It was argued that the application had been made to protect the testator’s son from potential creditors accessing assets acquired by him under the existing Will. Upon assessment of the available evidence, the court concluded that the actuating purpose was not to defeat potential creditors but to address the broader family’s future beneficial interest in the family farm by rectifying the defect in the existing Will. While a court order creating a Statutory Will may have had the effect of defeating potential creditors, this was simply an ancillary consequence of the rectification of the errors in the existing Will and did not have a bearing on the making of the application. It was concluded that the testator would have made the same decision to create a new Will, based upon the errors present in her existing Will, notwithstanding that her son was the potential subject of bankruptcy proceedings.
Make application to the court
If the permission (leave) of the court is obtained, the second step is to make the actual application to the Court.
Section 23 of the Act lists the information that must be provided to the court when completing the second step. This notably includes:
- Satisfactory evidence of the testator’s lack of testamentary capacity, and any available evidence that they are unlikely to reacquire testamentary capacity in the future;
- An estimate (formed from the evidence available to the applicant) of the size and character of the testator’s estate;
- A draft of the proposed Will, revocation or alteration for which the order is sought;
- Available evidence describing the testator’s wishes;
- Details of who would be entitled to the testator’s estate if rules of intestacy applied; and
- Whether it is likely that a family provision claim will be made upon the testator’s death and by whom (if such details are available).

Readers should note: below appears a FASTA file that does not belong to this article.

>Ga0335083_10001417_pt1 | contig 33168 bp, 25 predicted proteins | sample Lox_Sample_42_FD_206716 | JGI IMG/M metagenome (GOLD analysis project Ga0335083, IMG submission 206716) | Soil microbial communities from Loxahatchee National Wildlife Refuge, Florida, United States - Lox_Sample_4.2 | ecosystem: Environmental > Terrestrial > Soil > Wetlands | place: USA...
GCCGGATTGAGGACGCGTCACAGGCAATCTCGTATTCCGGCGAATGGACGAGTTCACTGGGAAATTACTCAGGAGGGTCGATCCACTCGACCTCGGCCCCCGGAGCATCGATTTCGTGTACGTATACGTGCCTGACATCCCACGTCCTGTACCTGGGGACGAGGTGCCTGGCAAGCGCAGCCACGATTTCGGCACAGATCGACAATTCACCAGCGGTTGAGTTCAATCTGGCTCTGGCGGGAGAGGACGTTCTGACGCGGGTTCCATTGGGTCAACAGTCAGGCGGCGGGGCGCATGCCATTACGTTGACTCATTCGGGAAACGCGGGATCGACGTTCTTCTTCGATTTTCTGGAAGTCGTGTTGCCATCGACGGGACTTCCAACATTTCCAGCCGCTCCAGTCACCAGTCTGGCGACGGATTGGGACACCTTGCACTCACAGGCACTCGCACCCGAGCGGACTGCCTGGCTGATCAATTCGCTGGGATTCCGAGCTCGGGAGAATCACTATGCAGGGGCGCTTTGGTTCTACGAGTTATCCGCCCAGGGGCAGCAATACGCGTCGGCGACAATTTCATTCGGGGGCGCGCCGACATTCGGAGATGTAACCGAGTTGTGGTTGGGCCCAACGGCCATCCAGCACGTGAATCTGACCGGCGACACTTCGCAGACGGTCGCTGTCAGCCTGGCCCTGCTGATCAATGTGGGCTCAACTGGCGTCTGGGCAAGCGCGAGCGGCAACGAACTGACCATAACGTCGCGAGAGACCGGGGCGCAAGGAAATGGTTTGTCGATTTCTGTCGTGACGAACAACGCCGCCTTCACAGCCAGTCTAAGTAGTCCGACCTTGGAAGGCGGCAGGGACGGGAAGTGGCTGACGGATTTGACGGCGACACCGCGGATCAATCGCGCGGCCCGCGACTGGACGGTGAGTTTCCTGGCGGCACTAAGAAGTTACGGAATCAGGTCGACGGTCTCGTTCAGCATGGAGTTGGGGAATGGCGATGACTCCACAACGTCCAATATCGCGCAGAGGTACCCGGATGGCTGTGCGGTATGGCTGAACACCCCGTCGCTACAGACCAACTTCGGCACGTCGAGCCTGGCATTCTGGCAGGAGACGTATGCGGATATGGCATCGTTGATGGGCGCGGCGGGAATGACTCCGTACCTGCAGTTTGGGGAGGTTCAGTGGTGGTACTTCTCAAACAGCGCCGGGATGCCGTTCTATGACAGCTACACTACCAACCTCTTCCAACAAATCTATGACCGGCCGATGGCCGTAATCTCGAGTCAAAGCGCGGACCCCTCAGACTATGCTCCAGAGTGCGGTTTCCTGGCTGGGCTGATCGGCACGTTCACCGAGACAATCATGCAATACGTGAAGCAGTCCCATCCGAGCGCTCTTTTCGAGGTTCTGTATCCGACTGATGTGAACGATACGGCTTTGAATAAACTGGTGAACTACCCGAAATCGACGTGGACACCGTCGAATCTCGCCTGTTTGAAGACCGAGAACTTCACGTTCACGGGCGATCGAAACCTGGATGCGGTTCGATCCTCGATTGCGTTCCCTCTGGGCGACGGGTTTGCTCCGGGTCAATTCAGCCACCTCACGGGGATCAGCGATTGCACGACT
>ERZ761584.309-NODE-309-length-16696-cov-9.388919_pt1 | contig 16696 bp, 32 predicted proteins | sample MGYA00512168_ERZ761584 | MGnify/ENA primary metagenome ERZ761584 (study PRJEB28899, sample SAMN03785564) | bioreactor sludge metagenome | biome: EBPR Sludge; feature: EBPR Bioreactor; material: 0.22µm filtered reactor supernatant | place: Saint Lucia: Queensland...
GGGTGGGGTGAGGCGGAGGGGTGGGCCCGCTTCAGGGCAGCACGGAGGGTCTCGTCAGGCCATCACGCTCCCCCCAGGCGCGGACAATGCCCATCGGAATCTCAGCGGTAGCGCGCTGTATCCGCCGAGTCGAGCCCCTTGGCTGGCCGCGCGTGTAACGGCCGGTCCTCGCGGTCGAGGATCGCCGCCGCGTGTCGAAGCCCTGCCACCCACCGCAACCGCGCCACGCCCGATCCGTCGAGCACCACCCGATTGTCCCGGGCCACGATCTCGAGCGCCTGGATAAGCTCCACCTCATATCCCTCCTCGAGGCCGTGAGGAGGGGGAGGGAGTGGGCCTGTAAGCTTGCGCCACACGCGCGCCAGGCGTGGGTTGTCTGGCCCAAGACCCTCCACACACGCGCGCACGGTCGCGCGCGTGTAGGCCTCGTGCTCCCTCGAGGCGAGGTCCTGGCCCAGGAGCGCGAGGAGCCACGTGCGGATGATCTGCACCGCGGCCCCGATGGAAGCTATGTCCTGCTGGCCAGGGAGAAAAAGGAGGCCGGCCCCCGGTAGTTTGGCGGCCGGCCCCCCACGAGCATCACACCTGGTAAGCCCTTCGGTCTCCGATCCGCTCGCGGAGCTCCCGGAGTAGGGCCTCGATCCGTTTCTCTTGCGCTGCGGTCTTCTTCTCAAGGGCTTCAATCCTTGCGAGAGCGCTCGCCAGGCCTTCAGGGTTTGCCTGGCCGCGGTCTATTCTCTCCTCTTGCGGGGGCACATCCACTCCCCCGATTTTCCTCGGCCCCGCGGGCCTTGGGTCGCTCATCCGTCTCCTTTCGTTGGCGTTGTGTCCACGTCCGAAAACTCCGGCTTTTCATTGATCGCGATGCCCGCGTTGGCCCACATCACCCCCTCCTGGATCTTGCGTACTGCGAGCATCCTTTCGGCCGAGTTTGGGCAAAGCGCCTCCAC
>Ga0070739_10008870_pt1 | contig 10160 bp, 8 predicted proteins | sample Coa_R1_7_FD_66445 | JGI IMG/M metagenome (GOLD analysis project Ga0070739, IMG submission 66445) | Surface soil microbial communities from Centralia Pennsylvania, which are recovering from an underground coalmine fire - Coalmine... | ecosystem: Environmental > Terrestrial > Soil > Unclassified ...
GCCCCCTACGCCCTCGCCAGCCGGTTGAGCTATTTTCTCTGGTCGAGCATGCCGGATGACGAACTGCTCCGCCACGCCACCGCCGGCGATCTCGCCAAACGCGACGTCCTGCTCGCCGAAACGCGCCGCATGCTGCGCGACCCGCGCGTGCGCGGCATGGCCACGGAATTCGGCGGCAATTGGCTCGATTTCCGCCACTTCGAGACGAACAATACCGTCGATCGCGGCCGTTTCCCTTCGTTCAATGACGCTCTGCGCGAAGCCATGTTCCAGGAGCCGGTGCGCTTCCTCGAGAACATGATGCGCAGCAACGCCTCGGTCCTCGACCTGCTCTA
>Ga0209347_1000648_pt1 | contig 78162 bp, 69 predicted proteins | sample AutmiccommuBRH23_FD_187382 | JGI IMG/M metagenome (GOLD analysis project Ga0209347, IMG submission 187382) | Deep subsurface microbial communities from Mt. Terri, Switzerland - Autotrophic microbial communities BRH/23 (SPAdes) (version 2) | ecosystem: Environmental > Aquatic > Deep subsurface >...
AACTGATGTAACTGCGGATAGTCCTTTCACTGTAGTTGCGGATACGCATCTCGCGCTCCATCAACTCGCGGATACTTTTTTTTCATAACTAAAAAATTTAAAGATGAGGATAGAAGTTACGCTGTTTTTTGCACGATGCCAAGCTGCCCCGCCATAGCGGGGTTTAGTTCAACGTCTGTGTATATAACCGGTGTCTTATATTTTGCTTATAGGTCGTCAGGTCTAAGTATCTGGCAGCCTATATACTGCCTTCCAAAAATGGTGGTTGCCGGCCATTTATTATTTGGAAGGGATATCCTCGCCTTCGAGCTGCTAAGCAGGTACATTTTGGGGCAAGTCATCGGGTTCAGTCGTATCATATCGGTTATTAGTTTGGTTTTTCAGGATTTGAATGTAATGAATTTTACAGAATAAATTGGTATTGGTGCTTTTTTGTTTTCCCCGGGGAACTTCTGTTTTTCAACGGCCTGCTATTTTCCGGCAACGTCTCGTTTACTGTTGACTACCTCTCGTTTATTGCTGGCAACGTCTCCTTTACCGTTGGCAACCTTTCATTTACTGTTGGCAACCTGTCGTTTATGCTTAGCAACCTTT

All of the above contributes to satisfying the ‘core test’ of section 24 of the Act. The core test is where the court must be satisfied that the proposed Will, alteration or revocation would accurately reflect the likely intentions of the testator if he/she were to have testamentary capacity.
For example, where a Will contains a fatal defect, it would be prudent for a testator (if they were to possess testamentary capacity), acting on proper legal advice in relation to the problems with the old Will and advantages of the proposed new Will, to revoke their current Will and create a new Will (Doughan v Straguszi  QSC 295). As most testators with testamentary capacity would take this course of action, the court Will be likely to authorise the rectification of the error (provided that there is no evidence suggesting that the wishes of the testator differ to this “prudent” approach).
In the 2013 case of Re Pickles  SASC 175, His Honour Gray J stated specifically that should there be a change in circumstances, a further application could be made to the court for the court to reassess or “update” the terms of the Statutory Will. To date, there have not been any such further applications, although the court clearly has the power to authorise such an amendment.
For more information regarding Statutory Wills